Exploring the Modern format at Grand Prix Birmingham this weekend was brilliant fun. Modern seems to be in an excellent position at the moment, with a wide-open metagame that invites preparation and innovation. It's not the only format with these attributes, however – there is a lot of talk about the current state of Standard being the best it has been in quite a while. After a turbulent year of overpowered decks being hit by repeated bannings, the good ship SS Standard seems to have righted itself, and is setting sail towards calmer waters.
I had the chance to sit down with some of the players who had come to do battle in Birmingham. We discussed the current Standard format, its health and how to attack it moving forward. This particular peanut gallery included a World Magic Cup champion, a Platinum Pro, a Pro Tour champion, and a Hall of Famer - and these four Magic players showed themselves to be bravely unafraid of cliche as they proceeded to disagree on more or less every point. Then again, there was one very interesting exception, as you'll see.
The current state of Standard is generally regarded as pretty positive by the wider Magic community, and the French Hall of Famer Raphael Levy agrees. "There are a lot of decks people can play, and I guess that's a good sign," he said. "A good Standard is when people have the choice between different good decks - when multiple deck archetypes are viable." Diversity in Standard has been an issue throughout the last few months, but in the wake of key bannings and the release of Hour of Devastation, the format seems to have opened up for attack. Even in the wake of the Pro Tour, Standard leaves us with as many unanswered questions as a Christopher Nolan flick.
Pro Tour Magic Origins champion Joel Larsson is at least somewhat on the same page as Levy when it comes to deck diversity. "I guess a diverse format is good in some ways - not having any overpowered cards or very dominant decks, that's a good thing," said the man with the second-best hair in Magic. "I guess it's a good Standard format – I personally don't like it because it feels like a small Modern."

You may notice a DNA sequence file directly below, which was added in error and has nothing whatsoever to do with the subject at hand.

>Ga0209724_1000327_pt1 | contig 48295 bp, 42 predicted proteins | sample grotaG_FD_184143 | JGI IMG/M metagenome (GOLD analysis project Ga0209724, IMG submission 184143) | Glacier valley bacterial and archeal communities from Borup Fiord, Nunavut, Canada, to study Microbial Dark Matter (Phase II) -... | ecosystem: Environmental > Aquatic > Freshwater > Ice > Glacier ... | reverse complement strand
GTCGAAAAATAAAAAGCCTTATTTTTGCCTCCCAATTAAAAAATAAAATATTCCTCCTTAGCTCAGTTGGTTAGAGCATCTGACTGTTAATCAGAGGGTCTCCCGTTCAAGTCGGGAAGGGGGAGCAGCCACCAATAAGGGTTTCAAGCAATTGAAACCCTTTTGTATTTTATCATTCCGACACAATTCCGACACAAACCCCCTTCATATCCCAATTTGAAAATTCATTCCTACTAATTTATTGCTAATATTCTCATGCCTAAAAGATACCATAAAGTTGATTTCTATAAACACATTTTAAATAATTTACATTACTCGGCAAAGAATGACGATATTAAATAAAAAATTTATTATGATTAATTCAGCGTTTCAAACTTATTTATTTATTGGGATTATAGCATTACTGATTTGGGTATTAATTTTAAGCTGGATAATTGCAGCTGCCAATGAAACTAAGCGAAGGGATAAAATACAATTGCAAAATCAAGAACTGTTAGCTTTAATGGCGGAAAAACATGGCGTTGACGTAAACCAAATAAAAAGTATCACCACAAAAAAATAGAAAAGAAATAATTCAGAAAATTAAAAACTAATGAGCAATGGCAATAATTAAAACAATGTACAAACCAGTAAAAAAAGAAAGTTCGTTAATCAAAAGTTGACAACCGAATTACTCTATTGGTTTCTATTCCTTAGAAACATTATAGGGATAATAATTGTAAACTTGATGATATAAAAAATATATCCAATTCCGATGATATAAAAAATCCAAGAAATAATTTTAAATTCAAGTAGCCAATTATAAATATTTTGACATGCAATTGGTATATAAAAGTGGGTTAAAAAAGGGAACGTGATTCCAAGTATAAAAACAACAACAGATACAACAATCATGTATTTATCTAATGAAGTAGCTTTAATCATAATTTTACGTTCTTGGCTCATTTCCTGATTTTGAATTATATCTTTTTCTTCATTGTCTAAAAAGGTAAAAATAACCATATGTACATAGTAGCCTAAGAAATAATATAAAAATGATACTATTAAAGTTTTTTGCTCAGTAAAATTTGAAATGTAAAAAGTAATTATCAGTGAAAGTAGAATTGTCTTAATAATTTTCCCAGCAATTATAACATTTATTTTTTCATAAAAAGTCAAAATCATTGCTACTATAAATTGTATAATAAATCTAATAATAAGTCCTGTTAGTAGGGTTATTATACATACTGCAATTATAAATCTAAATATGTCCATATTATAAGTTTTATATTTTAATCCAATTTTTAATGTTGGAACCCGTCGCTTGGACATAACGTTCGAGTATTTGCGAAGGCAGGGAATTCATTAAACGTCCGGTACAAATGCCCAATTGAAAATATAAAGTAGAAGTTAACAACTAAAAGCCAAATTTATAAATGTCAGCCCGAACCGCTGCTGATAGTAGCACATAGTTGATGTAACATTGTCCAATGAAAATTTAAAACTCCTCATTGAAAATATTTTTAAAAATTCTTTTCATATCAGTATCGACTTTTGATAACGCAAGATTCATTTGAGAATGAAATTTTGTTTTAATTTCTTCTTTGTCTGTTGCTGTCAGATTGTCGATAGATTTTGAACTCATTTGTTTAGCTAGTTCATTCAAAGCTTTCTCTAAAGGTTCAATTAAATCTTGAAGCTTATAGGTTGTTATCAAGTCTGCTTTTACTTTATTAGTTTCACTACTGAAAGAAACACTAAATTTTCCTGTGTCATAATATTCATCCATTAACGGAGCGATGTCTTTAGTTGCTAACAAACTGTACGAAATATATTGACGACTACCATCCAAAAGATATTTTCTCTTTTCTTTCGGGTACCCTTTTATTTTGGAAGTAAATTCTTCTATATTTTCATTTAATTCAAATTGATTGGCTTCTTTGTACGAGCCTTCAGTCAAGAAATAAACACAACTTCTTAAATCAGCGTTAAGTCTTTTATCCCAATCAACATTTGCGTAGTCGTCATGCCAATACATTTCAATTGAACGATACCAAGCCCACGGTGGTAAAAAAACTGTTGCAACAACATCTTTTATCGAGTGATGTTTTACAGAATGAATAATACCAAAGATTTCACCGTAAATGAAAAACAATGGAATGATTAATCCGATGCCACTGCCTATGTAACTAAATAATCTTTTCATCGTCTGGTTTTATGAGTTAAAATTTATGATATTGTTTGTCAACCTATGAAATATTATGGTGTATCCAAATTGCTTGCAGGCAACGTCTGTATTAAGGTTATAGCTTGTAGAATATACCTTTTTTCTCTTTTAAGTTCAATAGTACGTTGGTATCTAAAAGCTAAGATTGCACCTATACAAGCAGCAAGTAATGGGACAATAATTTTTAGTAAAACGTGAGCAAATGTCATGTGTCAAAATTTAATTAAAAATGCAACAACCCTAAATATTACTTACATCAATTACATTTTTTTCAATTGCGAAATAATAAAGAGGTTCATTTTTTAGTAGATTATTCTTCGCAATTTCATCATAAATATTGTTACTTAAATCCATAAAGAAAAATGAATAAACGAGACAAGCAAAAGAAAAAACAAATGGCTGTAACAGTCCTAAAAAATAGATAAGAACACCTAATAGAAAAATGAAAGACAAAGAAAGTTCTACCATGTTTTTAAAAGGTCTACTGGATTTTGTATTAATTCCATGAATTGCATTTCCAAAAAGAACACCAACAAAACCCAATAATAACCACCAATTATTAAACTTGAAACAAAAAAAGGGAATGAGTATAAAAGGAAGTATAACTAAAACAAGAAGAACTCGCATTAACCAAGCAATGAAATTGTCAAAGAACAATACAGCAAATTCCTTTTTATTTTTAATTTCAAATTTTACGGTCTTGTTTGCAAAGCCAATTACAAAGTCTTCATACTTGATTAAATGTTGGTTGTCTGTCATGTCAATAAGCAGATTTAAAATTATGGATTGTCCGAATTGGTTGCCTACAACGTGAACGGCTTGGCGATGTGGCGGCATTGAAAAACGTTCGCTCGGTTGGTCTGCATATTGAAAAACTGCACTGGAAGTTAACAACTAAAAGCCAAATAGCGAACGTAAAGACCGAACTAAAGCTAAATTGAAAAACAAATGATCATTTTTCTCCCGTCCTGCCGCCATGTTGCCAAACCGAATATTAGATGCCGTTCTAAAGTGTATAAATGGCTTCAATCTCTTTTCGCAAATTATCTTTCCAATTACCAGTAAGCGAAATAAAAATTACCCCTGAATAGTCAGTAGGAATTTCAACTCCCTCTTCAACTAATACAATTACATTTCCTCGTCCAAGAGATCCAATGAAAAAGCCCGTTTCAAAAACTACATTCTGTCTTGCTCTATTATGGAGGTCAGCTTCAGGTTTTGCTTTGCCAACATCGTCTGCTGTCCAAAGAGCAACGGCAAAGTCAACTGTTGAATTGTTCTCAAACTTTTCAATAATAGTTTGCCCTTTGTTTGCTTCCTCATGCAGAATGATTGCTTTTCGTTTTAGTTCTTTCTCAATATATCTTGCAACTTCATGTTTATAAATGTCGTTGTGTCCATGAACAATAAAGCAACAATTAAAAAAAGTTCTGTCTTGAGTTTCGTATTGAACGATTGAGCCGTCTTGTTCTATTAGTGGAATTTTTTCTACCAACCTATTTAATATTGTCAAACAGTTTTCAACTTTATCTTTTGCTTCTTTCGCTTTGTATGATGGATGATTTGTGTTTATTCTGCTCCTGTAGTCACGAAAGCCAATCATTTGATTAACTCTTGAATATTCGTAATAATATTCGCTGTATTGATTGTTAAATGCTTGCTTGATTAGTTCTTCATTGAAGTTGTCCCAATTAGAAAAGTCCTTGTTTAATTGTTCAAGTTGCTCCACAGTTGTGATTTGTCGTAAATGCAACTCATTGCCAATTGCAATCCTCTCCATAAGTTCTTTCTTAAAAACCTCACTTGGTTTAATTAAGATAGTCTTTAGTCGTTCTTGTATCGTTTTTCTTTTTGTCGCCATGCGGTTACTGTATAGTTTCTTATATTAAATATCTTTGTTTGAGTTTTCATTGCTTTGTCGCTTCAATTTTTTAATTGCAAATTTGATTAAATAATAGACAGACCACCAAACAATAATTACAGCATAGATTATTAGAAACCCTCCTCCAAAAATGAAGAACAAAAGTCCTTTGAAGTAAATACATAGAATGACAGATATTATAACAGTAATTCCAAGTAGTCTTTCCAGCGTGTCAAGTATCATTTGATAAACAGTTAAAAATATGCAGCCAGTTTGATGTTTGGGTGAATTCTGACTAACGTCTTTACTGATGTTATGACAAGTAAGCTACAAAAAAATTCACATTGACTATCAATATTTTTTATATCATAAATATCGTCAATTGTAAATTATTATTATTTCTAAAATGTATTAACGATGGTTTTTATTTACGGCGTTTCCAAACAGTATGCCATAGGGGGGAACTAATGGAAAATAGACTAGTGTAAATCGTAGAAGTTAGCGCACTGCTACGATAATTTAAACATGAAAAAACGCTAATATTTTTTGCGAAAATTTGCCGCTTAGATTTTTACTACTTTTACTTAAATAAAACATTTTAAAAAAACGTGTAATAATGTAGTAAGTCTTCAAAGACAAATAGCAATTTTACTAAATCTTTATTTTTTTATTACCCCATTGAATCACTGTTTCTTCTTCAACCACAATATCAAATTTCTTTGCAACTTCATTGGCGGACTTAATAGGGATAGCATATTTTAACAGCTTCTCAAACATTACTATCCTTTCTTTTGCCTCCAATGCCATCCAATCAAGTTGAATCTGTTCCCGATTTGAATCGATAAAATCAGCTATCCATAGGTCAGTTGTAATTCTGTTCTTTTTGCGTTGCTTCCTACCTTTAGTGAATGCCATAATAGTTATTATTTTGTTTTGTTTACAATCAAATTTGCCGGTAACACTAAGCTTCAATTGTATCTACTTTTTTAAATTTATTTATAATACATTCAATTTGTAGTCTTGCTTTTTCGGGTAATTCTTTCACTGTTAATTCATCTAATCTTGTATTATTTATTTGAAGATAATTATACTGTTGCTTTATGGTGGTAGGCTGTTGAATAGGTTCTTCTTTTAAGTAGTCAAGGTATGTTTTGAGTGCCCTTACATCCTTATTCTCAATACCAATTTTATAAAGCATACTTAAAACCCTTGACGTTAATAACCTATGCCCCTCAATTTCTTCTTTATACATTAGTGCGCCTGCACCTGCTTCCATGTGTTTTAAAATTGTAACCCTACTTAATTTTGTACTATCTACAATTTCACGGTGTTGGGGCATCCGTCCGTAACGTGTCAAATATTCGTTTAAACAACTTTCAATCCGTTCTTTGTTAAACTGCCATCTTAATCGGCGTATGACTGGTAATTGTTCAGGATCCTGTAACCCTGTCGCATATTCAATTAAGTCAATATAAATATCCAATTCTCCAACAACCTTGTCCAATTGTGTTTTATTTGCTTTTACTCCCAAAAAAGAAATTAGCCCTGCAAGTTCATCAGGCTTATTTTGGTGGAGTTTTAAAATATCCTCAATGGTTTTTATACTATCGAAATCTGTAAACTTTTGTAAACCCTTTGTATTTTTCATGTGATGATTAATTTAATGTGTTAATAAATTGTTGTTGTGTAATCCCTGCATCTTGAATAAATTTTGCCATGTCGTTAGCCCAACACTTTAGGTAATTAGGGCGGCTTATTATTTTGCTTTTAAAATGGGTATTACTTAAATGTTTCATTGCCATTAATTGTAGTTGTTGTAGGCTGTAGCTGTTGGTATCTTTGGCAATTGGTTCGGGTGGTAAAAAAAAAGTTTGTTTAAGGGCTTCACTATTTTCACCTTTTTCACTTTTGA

He's not the only one who isn't having the best time, either - the Czech Platinum Pro Ondřej Stráský shares some of Larsson's concerns. "I don't think it's the best format ever," he contends thoughtfully. "I think it's better than it's been in the last couple of years. But it's still Standard - I enjoy the older formats more. Still, it's nice that there are a bunch of viable decks and that things change from week to week."
But if you're ever looking for an endless font of positivity and optimism, get in touch with Mr. Red Button Tie himself - WMC "Daneblast" champion Simon Nielsen was characteristically upbeat about the state of the format. After the measured responses of Larsson and Stráský, Nielsen channeled his inner Emmet Brickowski, and let us all know that everything is awesome. "The format is where it needs to be. It's not clear what the best deck is, and that's really good," he said happily. "There's also a lot of fluctuation, and if the metagame changes each week then that's where you want to be."
This rings true, as the ongoing evolution of post-Pro Tour format has kept wizards around the world on their toes. This creates an enticing set of challenges for those looking for success in Standard. "Standard is not settled at all," Nielsen continued, with obvious enthusiasm for the openness of the format. "We have a defined 'best deck', which is mono-red, but the problem is that's not very good against the other two best decks in the format, which are Zombies and Black-Green Constrictor. So it might not even be a good idea to play the best deck - mono-red is the most powerful deck, but the metagame is very hostile to it."
Stráský was looking for another angle of attack altogether. Recognizing that these three decks are at the top of the format and have targets painted on them, he's looking to get on the front foot and ensure he comes prepared. "I think it's all about metagaming," he explained. "You need to find a deck that beats all of them, or take one of them and tune it to beat everything else." This statement opens up an interesting argument – should players be looking to innovate and find new decks, or tune established decks to attack the metagame?
"I think innovating now is going to be pretty hard," Levy said. "I think having the right metagame call is important, having a deck that doesn't lose to itself, a deck that has a decent matchup against the most played deck – this is what you should be doing all the time, but in a settled Standard format it's the most important."
So is there a deck that he would suggest, one that fits these criteria? "If you haven't tried the Ducks, you should – I still like the Mardu list; I think it's underappreciated."